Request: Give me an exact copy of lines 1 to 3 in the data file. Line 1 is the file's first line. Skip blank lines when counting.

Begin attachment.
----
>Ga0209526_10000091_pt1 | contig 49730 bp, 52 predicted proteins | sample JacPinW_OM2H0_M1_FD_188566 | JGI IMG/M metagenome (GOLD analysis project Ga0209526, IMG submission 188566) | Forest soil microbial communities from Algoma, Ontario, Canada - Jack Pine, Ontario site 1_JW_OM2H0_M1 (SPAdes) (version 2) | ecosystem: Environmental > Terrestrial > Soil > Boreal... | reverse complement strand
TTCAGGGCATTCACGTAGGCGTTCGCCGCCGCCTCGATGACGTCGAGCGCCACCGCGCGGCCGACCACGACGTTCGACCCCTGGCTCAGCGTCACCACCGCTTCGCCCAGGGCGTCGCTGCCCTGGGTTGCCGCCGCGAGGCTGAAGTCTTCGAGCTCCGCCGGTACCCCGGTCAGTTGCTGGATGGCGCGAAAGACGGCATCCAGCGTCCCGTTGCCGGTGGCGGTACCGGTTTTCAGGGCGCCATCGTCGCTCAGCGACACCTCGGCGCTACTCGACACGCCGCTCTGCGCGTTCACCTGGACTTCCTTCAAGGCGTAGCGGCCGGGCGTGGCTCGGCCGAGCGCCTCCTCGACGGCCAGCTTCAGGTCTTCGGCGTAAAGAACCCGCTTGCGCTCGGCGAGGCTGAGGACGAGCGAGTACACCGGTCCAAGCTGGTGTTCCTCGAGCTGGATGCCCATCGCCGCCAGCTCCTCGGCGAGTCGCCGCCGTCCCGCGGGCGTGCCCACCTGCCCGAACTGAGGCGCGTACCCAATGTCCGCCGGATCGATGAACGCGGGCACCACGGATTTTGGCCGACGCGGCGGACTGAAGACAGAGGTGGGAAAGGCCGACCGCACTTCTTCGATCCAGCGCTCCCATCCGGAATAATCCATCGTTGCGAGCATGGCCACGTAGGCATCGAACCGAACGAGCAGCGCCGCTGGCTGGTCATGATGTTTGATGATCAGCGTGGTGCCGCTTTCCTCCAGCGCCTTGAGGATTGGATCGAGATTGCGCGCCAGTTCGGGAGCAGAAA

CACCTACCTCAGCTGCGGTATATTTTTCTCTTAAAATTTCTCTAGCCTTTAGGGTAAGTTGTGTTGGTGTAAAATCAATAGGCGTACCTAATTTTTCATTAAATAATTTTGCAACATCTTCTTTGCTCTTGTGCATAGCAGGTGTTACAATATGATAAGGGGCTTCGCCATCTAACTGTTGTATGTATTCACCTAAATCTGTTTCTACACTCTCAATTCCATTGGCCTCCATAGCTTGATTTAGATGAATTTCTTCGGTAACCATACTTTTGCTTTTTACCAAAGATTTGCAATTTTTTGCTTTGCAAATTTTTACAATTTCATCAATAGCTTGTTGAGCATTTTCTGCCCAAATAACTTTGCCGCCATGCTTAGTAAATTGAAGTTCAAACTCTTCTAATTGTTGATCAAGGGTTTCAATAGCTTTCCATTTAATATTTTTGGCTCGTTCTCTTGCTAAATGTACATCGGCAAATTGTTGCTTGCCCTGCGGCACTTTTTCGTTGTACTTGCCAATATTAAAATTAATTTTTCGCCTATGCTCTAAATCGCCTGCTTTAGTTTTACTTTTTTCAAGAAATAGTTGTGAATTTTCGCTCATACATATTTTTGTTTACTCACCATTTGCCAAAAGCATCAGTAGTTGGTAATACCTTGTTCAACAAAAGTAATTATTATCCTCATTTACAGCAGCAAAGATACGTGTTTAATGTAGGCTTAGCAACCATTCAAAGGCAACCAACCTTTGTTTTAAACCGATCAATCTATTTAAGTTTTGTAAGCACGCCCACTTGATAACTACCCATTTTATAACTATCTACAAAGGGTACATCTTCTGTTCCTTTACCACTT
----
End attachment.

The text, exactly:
>Ga0209526_10000091_pt1 | contig 49730 bp, 52 predicted proteins | sample JacPinW_OM2H0_M1_FD_188566 | JGI IMG/M metagenome (GOLD analysis project Ga0209526, IMG submission 188566) | Forest soil microbial communities from Algoma, Ontario, Canada - Jack Pine, Ontario site 1_JW_OM2H0_M1 (SPAdes) (version 2) | ecosystem: Environmental > Terrestrial > Soil > Boreal... | reverse complement strand
TTCAGGGCATTCACGTAGGCGTTCGCCGCCGCCTCGATGACGTCGAGCGCCACCGCGCGGCCGACCACGACGTTCGACCCCTGGCTCAGCGTCACCACCGCTTCGCCCAGGGCGTCGCTGCCCTGGGTTGCCGCCGCGAGGCTGAAGTCTTCGAGCTCCGCCGGTACCCCGGTCAGTTGCTGGATGGCGCGAAAGACGGCATCCAGCGTCCCGTTGCCGGTGGCGGTACCGGTTTTCAGGGCGCCATCGTCGCTCAGCGACACCTCGGCGCTACTCGACACGCCGCTCTGCGCGTTCACCTGGACTTCCTTCAAGGCGTAGCGGCCGGGCGTGGCTCGGCCGAGCGCCTCCTCGACGGCCAGCTTCAGGTCTTCGGCGTAAAGAACCCGCTTGCGCTCGGCGAGGCTGAGGACGAGCGAGTACACCGGTCCAAGCTGGTGTTCCTCGAGCTGGATGCCCATCGCCGCCAGCTCCTCGGCGAGTCGCCGCCGTCCCGCGGGCGTGCCCACCTGCCCGAACTGAGGCGCGTACCCAATGTCCGCCGGATCGATGAACGCGGGCACCACGGATTTTGGCCGACGCGGCGGACTGAAGACAGAGGTGGGAAAGGCCGACCGCACTTCTTCGATCCAGCGCTCCCATCCGGAATAATCCATCGTTGCGAGCATGGCCACGTAGGCATCGAACCGAACGAGCAGCGCCGCTGGCTGGTCATGATGTTTGATGATCAGCGTGGTGCCGCTTTCCTCCAGCGCCTTGAGGATTGGATCGAGATTGCGCGCCAGTTCGGGAGCAGAAA

CACCTACCTCAGCTGCGGTATATTTTTCTCTTAAAATTTCTCTAGCCTTTAGGGTAAGTTGTGTTGGTGTAAAATCAATAGGCGTACCTAATTTTTCATTAAATAATTTTGCAACATCTTCTTTGCTCTTGTGCATAGCAGGTGTTACAATATGATAAGGGGCTTCGCCATCTAACTGTTGTATGTATTCACCTAAATCTGTTTCTACACTCTCAATTCCATTGGCCTCCATAGCTTGATTTAGATGAATTTCTTCGGTAACCATACTTTTGCTTTTTACCAAAGATTTGCAATTTTTTGCTTTGCAAATTTTTACAATTTCATCAATAGCTTGTTGAGCATTTTCTGCCCAAATAACTTTGCCGCCATGCTTAGTAAATTGAAGTTCAAACTCTTCTAATTGTTGATCAAGGGTTTCAATAGCTTTCCATTTAATATTTTTGGCTCGTTCTCTTGCTAAATGTACATCGGCAAATTGTTGCTTGCCCTGCGGCACTTTTTCGTTGTACTTGCCAATATTAAAATTAATTTTTCGCCTATGCTCTAAATCGCCTGCTTTAGTTTTACTTTTTTCAAGAAATAGTTGTGAATTTTCGCTCATACATATTTTTGTTTACTCACCATTTGCCAAAAGCATCAGTAGTTGGTAATACCTTGTTCAACAAAAGTAATTATTATCCTCATTTACAGCAGCAAAGATACGTGTTTAATGTAGGCTTAGCAACCATTCAAAGGCAACCAACCTTTGTTTTAAACCGATCAATCTATTTAAGTTTTGTAAGCACGCCCACTTGATAACTACCCATTTTATAACTATCTACAAAGGGTACATCTTCTGTTCCTTTACCACTT